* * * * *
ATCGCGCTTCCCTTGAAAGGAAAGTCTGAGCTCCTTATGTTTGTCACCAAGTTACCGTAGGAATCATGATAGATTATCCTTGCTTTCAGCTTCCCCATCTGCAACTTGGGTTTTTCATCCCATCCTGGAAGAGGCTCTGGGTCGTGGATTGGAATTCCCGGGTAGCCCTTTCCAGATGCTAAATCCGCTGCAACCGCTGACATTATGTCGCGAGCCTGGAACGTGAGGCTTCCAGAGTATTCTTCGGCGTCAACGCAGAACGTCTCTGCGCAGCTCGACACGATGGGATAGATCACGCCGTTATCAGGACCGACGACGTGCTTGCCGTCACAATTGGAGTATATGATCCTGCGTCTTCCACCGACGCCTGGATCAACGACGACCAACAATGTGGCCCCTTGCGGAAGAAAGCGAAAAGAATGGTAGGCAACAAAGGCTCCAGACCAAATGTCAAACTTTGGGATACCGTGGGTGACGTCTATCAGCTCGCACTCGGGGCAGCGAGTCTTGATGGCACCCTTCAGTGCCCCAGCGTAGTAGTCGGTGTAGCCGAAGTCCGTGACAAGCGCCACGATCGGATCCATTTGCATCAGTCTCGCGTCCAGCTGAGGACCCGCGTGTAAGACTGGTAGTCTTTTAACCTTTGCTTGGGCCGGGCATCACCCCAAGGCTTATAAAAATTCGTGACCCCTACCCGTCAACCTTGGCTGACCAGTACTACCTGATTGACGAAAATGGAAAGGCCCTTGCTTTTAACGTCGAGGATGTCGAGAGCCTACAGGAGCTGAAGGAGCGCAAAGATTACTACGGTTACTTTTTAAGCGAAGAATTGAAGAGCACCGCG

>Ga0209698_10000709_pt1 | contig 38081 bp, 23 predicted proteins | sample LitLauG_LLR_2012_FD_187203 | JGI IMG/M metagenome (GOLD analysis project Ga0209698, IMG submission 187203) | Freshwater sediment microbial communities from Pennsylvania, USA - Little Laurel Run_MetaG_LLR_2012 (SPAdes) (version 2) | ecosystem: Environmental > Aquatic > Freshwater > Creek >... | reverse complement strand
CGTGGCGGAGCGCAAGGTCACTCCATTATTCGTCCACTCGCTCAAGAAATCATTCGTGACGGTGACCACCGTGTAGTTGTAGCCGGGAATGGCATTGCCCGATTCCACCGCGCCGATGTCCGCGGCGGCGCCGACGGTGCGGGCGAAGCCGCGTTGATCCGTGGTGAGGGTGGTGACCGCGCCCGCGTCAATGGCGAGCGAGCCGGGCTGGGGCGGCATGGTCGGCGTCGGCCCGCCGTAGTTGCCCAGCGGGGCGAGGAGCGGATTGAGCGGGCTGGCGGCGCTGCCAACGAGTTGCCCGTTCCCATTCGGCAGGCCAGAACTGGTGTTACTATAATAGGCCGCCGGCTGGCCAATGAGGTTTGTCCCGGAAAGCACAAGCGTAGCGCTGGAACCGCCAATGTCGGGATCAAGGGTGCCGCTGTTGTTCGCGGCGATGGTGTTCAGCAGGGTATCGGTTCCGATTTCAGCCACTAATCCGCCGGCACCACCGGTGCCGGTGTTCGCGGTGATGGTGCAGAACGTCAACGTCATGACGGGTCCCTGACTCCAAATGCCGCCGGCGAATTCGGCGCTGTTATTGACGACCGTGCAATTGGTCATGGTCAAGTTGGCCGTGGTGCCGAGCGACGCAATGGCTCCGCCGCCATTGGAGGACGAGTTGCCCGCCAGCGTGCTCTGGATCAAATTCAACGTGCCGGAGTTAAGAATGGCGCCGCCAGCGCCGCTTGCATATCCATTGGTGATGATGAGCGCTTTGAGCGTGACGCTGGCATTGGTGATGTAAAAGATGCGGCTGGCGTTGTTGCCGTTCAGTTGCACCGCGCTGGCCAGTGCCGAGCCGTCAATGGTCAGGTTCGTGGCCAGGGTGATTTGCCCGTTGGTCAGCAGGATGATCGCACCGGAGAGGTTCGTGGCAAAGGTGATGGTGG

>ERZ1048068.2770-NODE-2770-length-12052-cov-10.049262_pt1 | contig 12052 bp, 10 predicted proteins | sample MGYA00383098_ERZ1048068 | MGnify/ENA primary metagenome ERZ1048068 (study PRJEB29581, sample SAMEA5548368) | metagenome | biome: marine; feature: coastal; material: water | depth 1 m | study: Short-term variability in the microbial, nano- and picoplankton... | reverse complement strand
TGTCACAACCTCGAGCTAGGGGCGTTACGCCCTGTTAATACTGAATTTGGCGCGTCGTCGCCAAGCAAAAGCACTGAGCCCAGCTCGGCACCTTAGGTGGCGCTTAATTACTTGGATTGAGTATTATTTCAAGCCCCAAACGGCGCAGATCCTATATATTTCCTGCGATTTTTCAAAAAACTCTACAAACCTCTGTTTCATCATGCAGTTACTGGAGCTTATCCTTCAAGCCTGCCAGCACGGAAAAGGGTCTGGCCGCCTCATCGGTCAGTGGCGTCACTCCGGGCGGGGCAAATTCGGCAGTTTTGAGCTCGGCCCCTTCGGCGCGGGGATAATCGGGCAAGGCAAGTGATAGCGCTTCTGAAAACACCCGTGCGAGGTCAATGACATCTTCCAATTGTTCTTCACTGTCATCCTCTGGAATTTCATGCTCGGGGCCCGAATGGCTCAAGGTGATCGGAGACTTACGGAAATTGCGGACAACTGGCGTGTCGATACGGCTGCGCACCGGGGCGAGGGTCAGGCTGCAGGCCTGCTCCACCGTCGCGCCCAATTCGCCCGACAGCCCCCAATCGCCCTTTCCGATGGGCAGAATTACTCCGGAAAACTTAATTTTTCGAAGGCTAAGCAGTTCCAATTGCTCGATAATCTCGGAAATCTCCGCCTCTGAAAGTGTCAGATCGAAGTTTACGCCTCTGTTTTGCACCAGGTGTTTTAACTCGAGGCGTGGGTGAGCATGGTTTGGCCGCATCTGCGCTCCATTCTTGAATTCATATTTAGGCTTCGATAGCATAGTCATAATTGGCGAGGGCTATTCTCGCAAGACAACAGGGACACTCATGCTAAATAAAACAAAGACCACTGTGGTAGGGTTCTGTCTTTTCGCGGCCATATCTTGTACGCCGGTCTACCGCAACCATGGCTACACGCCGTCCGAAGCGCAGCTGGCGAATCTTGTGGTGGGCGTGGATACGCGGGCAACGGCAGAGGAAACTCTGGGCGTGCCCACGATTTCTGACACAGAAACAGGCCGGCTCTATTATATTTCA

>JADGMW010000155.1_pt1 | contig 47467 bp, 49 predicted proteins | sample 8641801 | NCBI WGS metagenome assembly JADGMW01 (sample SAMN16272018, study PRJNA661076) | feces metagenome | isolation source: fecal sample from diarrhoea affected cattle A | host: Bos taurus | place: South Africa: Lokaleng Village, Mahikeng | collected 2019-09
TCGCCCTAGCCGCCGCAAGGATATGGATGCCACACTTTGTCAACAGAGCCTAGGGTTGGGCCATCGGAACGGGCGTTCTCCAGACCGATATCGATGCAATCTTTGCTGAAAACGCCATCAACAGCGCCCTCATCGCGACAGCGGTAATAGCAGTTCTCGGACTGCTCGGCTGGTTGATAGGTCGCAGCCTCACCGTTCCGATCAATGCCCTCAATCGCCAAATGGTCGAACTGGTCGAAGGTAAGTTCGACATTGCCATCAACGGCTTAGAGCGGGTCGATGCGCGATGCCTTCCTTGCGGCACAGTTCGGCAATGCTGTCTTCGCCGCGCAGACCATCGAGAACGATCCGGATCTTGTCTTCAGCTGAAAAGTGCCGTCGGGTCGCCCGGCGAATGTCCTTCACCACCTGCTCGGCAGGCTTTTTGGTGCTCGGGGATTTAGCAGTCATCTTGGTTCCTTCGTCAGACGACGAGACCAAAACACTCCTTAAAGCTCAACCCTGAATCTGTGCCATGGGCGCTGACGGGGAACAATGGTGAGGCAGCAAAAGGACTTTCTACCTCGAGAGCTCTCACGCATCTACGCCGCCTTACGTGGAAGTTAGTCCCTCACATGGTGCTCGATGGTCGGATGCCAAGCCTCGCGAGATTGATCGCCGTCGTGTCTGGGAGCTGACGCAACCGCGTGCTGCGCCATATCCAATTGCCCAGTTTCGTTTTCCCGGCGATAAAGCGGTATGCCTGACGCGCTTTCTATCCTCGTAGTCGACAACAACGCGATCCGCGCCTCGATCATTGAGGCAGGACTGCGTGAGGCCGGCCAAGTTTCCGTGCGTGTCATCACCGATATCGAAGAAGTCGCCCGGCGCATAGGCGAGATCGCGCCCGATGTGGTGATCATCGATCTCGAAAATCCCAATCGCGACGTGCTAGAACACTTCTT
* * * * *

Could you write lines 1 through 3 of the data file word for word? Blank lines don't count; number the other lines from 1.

ATCGCGCTTCCCTTGAAAGGAAAGTCTGAGCTCCTTATGTTTGTCACCAAGTTACCGTAGGAATCATGATAGATTATCCTTGCTTTCAGCTTCCCCATCTGCAACTTGGGTTTTTCATCCCATCCTGGAAGAGGCTCTGGGTCGTGGATTGGAATTCCCGGGTAGCCCTTTCCAGATGCTAAATCCGCTGCAACCGCTGACATTATGTCGCGAGCCTGGAACGTGAGGCTTCCAGAGTATTCTTCGGCGTCAACGCAGAACGTCTCTGCGCAGCTCGACACGATGGGATAGATCACGCCGTTATCAGGACCGACGACGTGCTTGCCGTCACAATTGGAGTATATGATCCTGCGTCTTCCACCGACGCCTGGATCAACGACGACCAACAATGTGGCCCCTTGCGGAAGAAAGCGAAAAGAATGGTAGGCAACAAAGGCTCCAGACCAAATGTCAAACTTTGGGATACCGTGGGTGACGTCTATCAGCTCGCACTCGGGGCAGCGAGTCTTGATGGCACCCTTCAGTGCCCCAGCGTAGTAGTCGGTGTAGCCGAAGTCCGTGACAAGCGCCACGATCGGATCCATTTGCATCAGTCTCGCGTCCAGCTGAGGACCCGCGTGTAAGACTGGTAGTCTTTTAACCTTTGCTTGGGCCGGGCATCACCCCAAGGCTTATAAAAATTCGTGACCCCTACCCGTCAACCTTGGCTGACCAGTACTACCTGATTGACGAAAATGGAAAGGCCCTTGCTTTTAACGTCGAGGATGTCGAGAGCCTACAGGAGCTGAAGGAGCGCAAAGATTACTACGGTTACTTTTTAAGCGAAGAATTGAAGAGCACCGCG

>Ga0209698_10000709_pt1 | contig 38081 bp, 23 predicted proteins | sample LitLauG_LLR_2012_FD_187203 | JGI IMG/M metagenome (GOLD analysis project Ga0209698, IMG submission 187203) | Freshwater sediment microbial communities from Pennsylvania, USA - Little Laurel Run_MetaG_LLR_2012 (SPAdes) (version 2) | ecosystem: Environmental > Aquatic > Freshwater > Creek >... | reverse complement strand
CGTGGCGGAGCGCAAGGTCACTCCATTATTCGTCCACTCGCTCAAGAAATCATTCGTGACGGTGACCACCGTGTAGTTGTAGCCGGGAATGGCATTGCCCGATTCCACCGCGCCGATGTCCGCGGCGGCGCCGACGGTGCGGGCGAAGCCGCGTTGATCCGTGGTGAGGGTGGTGACCGCGCCCGCGTCAATGGCGAGCGAGCCGGGCTGGGGCGGCATGGTCGGCGTCGGCCCGCCGTAGTTGCCCAGCGGGGCGAGGAGCGGATTGAGCGGGCTGGCGGCGCTGCCAACGAGTTGCCCGTTCCCATTCGGCAGGCCAGAACTGGTGTTACTATAATAGGCCGCCGGCTGGCCAATGAGGTTTGTCCCGGAAAGCACAAGCGTAGCGCTGGAACCGCCAATGTCGGGATCAAGGGTGCCGCTGTTGTTCGCGGCGATGGTGTTCAGCAGGGTATCGGTTCCGATTTCAGCCACTAATCCGCCGGCACCACCGGTGCCGGTGTTCGCGGTGATGGTGCAGAACGTCAACGTCATGACGGGTCCCTGACTCCAAATGCCGCCGGCGAATTCGGCGCTGTTATTGACGACCGTGCAATTGGTCATGGTCAAGTTGGCCGTGGTGCCGAGCGACGCAATGGCTCCGCCGCCATTGGAGGACGAGTTGCCCGCCAGCGTGCTCTGGATCAAATTCAACGTGCCGGAGTTAAGAATGGCGCCGCCAGCGCCGCTTGCATATCCATTGGTGATGATGAGCGCTTTGAGCGTGACGCTGGCATTGGTGATGTAAAAGATGCGGCTGGCGTTGTTGCCGTTCAGTTGCACCGCGCTGGCCAGTGCCGAGCCGTCAATGGTCAGGTTCGTGGCCAGGGTGATTTGCCCGTTGGTCAGCAGGATGATCGCACCGGAGAGGTTCGTGGCAAAGGTGATGGTGG